This means that the government is also borrowing to meet its interest expenses. Whenever the primary deficit is higher than zero, government debt increases. Clearly, this is not a fiscally sustainable position. If this situation continues, debt will continue to increase, and at some point, the government would be unable to meet its debt-servicing obligations, ie, it will face default.

Therefore, it is essential for the government to at least fully cover its primary expenditure and also generate a primary surplus, which will help bring down the debt-to-GDP ratio in future. Under these circumstances, irrespective of whether Pakistan is in or out of an IMF programme, this is the only way to create stabilisation and move towards self-sufficiency.

Pakistan’s public debt-to-GDP ratio in FY23 was 77.9pc. If it is to be brought below 60pc, as prescribed by the Fiscal Responsibility and the Debt Limitation Act, 2005, a fiscal adjustment of 17.9 percentage points would be required, in addition to 0.8 percentage points for primary deficit to be converted into a surplus. The arithmetic has been simplified for the purposes of this short article; in reality, the calculations are complex.

At least five percentage points of GDP of fiscal space must be created to put the debt-to-GDP ratio on a declining path. This fiscal adjustment can be undertaken by raising the revenue-to-GDP ratio in combination with reducing the expenditure-to-GDP ratio. Can we increase our taxes from 9.2pc of GDP to 14.2pc? If we want to rely on ourselves, we must. Otherwise, we will not be able to end our dependency on the IMF.

Fiscal excesses by the government always widen current account deficits. If the exchange rate is not managed properly, it plays havoc with foreign exchange reserves. The Pakistani authorities’ fascination with a fixed or an overvalued exchange rate is well known. This subsidises imports, penalises exports, promotes consumption, and depletes precious reserves.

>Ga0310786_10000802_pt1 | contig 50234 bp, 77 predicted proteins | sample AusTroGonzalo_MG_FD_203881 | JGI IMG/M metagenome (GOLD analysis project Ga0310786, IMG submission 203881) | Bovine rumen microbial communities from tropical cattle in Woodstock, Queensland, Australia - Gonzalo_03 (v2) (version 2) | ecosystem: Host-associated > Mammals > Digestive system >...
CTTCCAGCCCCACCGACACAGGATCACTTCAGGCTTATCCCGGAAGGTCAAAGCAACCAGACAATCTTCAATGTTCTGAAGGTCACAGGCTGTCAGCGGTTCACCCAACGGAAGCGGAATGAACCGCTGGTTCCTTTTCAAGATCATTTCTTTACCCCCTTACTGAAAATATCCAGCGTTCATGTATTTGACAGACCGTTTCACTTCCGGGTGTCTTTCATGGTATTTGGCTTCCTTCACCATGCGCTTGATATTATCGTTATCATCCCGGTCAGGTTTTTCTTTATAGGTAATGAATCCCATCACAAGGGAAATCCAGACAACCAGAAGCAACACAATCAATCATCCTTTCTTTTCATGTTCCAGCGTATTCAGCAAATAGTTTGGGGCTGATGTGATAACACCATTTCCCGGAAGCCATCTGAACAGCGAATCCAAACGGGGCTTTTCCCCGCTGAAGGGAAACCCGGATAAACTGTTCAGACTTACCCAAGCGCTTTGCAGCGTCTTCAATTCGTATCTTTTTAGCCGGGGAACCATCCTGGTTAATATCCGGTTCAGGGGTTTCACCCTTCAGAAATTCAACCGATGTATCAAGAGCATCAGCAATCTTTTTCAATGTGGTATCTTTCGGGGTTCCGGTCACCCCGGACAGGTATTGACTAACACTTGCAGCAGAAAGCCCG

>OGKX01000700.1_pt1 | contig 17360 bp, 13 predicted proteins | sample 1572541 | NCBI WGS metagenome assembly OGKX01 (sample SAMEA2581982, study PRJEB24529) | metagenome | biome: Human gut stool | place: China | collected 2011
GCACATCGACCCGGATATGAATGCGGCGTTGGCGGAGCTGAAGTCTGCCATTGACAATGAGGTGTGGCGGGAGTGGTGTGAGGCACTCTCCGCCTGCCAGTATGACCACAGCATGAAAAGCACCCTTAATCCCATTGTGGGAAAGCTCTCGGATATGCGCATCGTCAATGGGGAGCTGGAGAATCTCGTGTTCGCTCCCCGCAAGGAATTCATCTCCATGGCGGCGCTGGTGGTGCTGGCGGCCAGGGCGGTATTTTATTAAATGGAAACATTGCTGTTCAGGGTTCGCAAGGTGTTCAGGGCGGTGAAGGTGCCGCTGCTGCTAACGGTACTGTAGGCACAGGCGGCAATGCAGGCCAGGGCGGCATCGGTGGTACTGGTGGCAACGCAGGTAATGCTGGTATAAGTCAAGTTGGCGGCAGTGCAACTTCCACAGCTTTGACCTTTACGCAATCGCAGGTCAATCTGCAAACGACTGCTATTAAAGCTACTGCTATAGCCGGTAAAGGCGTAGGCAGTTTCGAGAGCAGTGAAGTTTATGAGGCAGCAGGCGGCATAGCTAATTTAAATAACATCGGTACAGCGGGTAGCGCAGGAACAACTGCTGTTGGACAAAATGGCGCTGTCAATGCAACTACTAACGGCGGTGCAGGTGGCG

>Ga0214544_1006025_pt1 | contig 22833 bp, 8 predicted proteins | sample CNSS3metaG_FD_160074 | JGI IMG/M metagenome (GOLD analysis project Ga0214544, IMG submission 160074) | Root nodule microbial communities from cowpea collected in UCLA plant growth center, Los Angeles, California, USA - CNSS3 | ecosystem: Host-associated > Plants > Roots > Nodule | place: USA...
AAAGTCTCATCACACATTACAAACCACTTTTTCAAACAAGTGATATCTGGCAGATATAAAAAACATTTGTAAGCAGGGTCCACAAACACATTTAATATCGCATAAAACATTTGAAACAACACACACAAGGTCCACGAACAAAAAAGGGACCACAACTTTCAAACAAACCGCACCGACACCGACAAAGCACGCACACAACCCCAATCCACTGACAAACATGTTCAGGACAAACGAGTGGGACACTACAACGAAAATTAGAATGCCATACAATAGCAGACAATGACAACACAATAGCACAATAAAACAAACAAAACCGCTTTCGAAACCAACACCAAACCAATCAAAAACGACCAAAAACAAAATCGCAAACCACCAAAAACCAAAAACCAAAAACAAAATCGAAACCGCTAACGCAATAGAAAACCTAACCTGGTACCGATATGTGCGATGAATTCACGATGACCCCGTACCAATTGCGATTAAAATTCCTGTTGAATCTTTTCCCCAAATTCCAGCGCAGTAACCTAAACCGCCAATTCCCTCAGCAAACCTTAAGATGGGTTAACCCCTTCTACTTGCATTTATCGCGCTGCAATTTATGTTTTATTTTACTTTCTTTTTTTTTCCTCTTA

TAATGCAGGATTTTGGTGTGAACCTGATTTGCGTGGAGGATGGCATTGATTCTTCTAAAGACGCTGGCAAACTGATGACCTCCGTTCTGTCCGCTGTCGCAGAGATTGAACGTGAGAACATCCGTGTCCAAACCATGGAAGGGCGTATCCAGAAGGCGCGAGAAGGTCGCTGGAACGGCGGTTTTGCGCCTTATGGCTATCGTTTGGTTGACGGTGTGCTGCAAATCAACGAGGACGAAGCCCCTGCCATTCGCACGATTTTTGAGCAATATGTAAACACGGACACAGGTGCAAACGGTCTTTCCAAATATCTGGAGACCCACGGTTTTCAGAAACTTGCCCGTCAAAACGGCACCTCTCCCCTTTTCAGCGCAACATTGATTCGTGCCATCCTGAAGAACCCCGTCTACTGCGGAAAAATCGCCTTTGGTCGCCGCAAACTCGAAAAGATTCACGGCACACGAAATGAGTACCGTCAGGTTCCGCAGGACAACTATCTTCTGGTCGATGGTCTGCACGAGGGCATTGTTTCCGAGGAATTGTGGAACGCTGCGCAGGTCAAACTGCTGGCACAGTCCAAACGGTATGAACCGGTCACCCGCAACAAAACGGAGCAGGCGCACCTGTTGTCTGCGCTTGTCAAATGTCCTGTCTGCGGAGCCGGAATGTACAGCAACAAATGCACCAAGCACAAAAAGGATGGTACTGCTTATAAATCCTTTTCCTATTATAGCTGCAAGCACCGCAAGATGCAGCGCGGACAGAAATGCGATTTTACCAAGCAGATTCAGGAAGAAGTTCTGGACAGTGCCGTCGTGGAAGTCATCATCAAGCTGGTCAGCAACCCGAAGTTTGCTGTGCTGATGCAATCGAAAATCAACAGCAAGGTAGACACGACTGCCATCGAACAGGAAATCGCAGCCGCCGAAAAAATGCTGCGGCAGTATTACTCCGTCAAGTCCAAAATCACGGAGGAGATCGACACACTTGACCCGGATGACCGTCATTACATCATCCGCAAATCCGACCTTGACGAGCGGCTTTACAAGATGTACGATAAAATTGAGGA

An accommodative monetary policy and unwise tinkering with the exchange rate accentuates external sector problems. Whether or not we are in an IMF programme, we need to pursue a market-determined exchange rate that helps lessen the widening of external account deficits. Would we be able to do this outside IMF programmes? If we can, medium- to long-term prospects for exports would become better. Otherwise, we will continue to be overly import-dependent, besides being dependent on external creditors.

Phasing out our dependence on the IMF would require the implementation of wide-ranging reforms, not just the mobilisation of foreign investment. Fiscal and administrative reforms are needed to raise the tax-to-GDP ratio and to economise on expenditures.

Privatisation or meaningful reform of state-owned enterprises is needed to end their fiscal burden and increase their productivity. Energy sector reforms are needed to eliminate the build-up of the circular debt. Civil service reforms are needed to enhance governance and efficiency.

This is not an exhaustive list; reforms are needed in every sector of the economy. The weight of history is against Pakistan getting rid of the IMF. What is ironic is that all these things are doable.

The writer is a former deputy governor of the State Bank of Pakistan.
rriazuddin@gmail.com

Published in Dawn, September 22th, 2023